From Napoleon's revolutionary campaigns to the way insurgency, terrorism, and nuclear weaponry have defined the nature of warfare in the 21st century, the results of military strategy have changed the course of history. These 24 thought-provoking lectures give you an inside look at both the content and historical context of the world's greatest war strategists.
From the triremes and hoplites of ancient Greece to the Special Forces in 21st-century Afghanistan, strategy is the process by which political objectives are translated into military action - using the means at a nation's disposal to compel an enemy to bend to its political will.
In this concise and rigorous survey, Professor Wilson introduces: Thucydides' History of the Peloponnesian War; Sun Tzu's famous The Art of War; Machiavelli's strategy for a republic with a citizen-army; Jomini, Clausewitz, and the Napoleonic revolution in warfare; the development of naval strategy and the rise of airpower; Mao Tse-tung, David Galula, and Roger Trinquier's reflections on insurgency and counterinsurgency and their influence on the U.S. Army's Field Manual 3-24; Just-war theory, from Thucydides' Melian Dialogue to Operation Iraqi Freedom; nuclear war, terrorism, and other strategic challenges for the 21st century.
You'll come away from this course with new insight that will allow you to take an informed, active interest in political and military debates - which ultimately will determine the course of our nation.
Disclaimer: The views expressed in this course are those of the professor and do not necessarily reflect the position or policy of the U.S. Navy, the U.S. Department of Defense, or the U.S. government.
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Good beginning - weak end
I would recommend the first half of the book. As long as the topic is history and war from past centuries, the professor is very insightful. This is also the case when he talks about modern wars that did not involve the U.S. When it comes to wars the U.S. fought, the storyline is overly biased towards official U.S. political and military opinon and does not critically question motives and conduct.
The history of greek wars and up to and including the french revolution is great. The lessons are insightful and highlight well the development of warfare and it strategic and tactical conduct.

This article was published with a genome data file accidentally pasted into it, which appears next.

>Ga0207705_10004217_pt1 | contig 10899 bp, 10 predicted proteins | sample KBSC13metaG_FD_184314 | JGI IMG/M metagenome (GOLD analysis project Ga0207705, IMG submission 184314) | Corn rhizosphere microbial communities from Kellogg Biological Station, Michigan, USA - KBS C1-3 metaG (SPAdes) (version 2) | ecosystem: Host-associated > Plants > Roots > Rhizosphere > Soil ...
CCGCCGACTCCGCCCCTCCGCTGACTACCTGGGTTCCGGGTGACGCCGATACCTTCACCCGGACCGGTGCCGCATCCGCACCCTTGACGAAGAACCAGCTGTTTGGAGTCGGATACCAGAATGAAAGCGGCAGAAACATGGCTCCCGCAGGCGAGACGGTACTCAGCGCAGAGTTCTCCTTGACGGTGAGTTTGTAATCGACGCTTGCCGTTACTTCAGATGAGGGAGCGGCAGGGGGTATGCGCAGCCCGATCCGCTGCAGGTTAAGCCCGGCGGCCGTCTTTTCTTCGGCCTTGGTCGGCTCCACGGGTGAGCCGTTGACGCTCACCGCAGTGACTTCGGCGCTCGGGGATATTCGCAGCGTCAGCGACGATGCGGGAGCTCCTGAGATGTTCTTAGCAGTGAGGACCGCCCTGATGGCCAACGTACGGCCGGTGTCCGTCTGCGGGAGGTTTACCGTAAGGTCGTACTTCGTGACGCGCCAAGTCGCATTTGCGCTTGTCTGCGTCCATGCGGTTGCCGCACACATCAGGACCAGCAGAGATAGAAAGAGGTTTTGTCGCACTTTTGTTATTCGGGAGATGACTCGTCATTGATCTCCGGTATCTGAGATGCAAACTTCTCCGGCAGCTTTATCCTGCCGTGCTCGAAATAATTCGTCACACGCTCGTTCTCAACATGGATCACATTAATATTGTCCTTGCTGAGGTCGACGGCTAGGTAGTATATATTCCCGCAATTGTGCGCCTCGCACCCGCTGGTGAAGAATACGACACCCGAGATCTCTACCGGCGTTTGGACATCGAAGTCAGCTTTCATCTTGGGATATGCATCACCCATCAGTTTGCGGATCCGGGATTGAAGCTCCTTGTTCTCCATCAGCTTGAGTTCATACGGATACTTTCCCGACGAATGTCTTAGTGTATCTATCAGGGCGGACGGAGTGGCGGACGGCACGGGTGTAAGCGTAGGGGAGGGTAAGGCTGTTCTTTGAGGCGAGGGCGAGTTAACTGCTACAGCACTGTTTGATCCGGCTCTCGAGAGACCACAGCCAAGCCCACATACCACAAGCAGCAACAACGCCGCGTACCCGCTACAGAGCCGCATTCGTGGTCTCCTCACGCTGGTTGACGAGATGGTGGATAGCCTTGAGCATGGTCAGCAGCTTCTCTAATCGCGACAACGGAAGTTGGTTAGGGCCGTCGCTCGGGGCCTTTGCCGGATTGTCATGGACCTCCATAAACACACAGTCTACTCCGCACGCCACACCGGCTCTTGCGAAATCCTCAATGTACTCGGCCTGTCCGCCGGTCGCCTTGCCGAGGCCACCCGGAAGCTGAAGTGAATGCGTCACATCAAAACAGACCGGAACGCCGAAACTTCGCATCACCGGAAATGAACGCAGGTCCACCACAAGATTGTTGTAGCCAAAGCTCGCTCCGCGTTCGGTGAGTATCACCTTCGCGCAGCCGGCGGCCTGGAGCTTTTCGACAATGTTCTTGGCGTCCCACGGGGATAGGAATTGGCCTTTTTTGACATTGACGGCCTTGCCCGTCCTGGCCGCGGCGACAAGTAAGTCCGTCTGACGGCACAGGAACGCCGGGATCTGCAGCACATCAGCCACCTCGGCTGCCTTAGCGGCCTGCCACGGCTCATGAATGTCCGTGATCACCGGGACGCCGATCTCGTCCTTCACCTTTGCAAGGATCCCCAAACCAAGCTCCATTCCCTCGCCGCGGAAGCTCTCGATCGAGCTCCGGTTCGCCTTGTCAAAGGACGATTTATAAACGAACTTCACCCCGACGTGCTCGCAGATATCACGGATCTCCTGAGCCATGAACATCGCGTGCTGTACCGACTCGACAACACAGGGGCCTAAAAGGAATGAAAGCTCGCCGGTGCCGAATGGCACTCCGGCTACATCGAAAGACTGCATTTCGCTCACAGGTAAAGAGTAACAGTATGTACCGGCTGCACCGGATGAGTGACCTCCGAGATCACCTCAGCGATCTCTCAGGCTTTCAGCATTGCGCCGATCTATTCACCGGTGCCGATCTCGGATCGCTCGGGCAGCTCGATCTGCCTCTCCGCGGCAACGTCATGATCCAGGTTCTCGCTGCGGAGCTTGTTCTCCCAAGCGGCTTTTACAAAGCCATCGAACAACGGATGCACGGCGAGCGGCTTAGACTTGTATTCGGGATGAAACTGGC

As soon as he comes to the role of the U.S., the class gets incredibly weak. His lesson on the Second Iraq war from a perspective of a "Just war" is a definite low point due to any missing criticality and an overly biased view in favor of official U.S. policy. Just a view examples.
1) He talks at length about the justification in light of the "Just War" theory that president Bush gave (several minutes), yet then fails to mention how questionable this all was in practice, especially with respect to the claimed W.M.D. He reiterates Bush's view that Iraq under Saddam Hussein was a threat to the U.S., yet makes no effort at all to look into this rather controversial claim.
2) He highlights how well U.S. soldiers treated the Iraqi population, which I believe is certainly true (especially as it has to be viewed in the light of a war situation), yet he fails to mention to torture scandal in Iraq.
3) In the rebuilding phase of Iraq, he says it is easy to criticize it, but does not elaborate further very much, certainly not on specific points that would be negative to the U.S.. Yet at the same time, he highlights that the U.S. did not ask for reparations from Iraq as a positive point (which is at least questionable given the justification of the war as intended to free the Iraqi people from tyranny and that in comparison to the U.S., they are very poor).
Conspicously absent is an in depth treatment of the Vietnam war. Vietnam is certainly treated in a lecture when it comes to the interplay of the political side and the military. But the ultimate reasons for the loss of the Iraq war and the lessons to be learned from it are only mentioned briefly.
Yes, but skip the more modern part.
Great Introductory Overview of Strategic Concepts
This may seem like a cliché, but what Carl Sagan did for science, Prof. Wilson has done for Strategy. I am a civilian with no military background. I found Prof. Wilson’s lectures interesting, well-structured, and informative. The lectures have a just the right balance of factual dissertation and storytelling to keep the listener engaged. These lectures have left me with a better mental framework for applying strategic thinking to my own decisions, and for understanding the actions of others on the larger world stage.
Prof. Wilson’s attention to the importance of a back-and-forth dialog between civilian and military leaders actually changed my preconceived notions in that area.
- John H. Heitmuller "Johnny"